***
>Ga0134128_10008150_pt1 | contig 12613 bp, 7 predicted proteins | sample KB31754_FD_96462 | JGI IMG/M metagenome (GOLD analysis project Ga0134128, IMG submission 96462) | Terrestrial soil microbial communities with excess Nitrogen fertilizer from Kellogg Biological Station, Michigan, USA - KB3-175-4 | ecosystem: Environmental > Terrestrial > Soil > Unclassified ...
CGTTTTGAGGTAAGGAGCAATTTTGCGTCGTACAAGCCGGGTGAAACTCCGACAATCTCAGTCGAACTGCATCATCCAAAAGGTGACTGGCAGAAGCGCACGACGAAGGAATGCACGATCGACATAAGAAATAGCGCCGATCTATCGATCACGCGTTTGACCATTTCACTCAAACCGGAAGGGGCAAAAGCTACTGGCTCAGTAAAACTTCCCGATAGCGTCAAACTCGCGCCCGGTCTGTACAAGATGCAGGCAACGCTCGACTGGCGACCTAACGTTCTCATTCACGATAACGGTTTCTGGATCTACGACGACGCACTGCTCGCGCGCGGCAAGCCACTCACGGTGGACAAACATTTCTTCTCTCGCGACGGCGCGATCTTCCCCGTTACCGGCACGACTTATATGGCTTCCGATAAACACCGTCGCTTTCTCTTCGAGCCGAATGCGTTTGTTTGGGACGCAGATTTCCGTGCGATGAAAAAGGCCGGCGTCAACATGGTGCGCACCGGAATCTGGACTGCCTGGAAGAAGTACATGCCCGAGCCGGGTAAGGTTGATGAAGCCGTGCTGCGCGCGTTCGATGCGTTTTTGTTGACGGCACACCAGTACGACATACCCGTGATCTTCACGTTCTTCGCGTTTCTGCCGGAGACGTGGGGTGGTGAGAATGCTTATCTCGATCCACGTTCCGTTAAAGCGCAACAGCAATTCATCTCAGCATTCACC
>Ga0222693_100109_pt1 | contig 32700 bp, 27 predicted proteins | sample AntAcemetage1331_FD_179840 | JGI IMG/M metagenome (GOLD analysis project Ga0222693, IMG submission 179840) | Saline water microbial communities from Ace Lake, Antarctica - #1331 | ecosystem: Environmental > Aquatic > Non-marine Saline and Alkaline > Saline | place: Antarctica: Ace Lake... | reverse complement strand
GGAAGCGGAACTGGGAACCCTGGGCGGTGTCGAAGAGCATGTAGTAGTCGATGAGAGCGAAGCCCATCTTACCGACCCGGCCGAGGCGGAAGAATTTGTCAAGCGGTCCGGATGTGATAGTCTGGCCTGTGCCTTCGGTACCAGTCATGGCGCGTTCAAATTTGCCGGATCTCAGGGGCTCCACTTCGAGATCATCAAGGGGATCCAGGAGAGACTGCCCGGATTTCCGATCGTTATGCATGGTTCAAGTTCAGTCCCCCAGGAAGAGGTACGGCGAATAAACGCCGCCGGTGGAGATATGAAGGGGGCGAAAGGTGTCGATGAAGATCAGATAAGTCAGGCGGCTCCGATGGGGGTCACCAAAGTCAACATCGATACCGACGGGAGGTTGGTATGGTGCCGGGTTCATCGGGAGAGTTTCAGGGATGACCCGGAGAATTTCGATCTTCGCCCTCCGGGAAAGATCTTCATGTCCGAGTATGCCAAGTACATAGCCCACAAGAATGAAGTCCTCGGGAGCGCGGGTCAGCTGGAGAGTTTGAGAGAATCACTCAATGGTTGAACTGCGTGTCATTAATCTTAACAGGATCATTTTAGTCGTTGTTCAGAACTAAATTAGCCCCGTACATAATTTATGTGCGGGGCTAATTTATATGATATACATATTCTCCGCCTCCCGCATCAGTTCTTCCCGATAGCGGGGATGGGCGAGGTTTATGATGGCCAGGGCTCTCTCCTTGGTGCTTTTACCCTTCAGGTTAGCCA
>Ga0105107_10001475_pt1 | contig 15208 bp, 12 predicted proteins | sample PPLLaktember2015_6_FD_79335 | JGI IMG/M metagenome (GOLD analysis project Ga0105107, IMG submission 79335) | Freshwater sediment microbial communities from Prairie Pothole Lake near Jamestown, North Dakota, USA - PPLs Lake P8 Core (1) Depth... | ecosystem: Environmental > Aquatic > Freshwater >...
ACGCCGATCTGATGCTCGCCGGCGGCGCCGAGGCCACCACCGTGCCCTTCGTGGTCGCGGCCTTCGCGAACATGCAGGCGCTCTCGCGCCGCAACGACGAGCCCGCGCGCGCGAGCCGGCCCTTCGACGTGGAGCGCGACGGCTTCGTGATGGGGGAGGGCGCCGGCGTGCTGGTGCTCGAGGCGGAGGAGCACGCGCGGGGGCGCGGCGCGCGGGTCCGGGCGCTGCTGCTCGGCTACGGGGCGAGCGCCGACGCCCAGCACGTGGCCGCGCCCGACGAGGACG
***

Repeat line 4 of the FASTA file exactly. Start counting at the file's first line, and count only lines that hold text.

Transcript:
GGAAGCGGAACTGGGAACCCTGGGCGGTGTCGAAGAGCATGTAGTAGTCGATGAGAGCGAAGCCCATCTTACCGACCCGGCCGAGGCGGAAGAATTTGTCAAGCGGTCCGGATGTGATAGTCTGGCCTGTGCCTTCGGTACCAGTCATGGCGCGTTCAAATTTGCCGGATCTCAGGGGCTCCACTTCGAGATCATCAAGGGGATCCAGGAGAGACTGCCCGGATTTCCGATCGTTATGCATGGTTCAAGTTCAGTCCCCCAGGAAGAGGTACGGCGAATAAACGCCGCCGGTGGAGATATGAAGGGGGCGAAAGGTGTCGATGAAGATCAGATAAGTCAGGCGGCTCCGATGGGGGTCACCAAAGTCAACATCGATACCGACGGGAGGTTGGTATGGTGCCGGGTTCATCGGGAGAGTTTCAGGGATGACCCGGAGAATTTCGATCTTCGCCCTCCGGGAAAGATCTTCATGTCCGAGTATGCCAAGTACATAGCCCACAAGAATGAAGTCCTCGGGAGCGCGGGTCAGCTGGAGAGTTTGAGAGAATCACTCAATGGTTGAACTGCGTGTCATTAATCTTAACAGGATCATTTTAGTCGTTGTTCAGAACTAAATTAGCCCCGTACATAATTTATGTGCGGGGCTAATTTATATGATATACATATTCTCCGCCTCCCGCATCAGTTCTTCCCGATAGCGGGGATGGGCGAGGTTTATGATGGCCAGGGCTCTCTCCTTGGTGCTTTTACCCTTCAGGTTAGCCA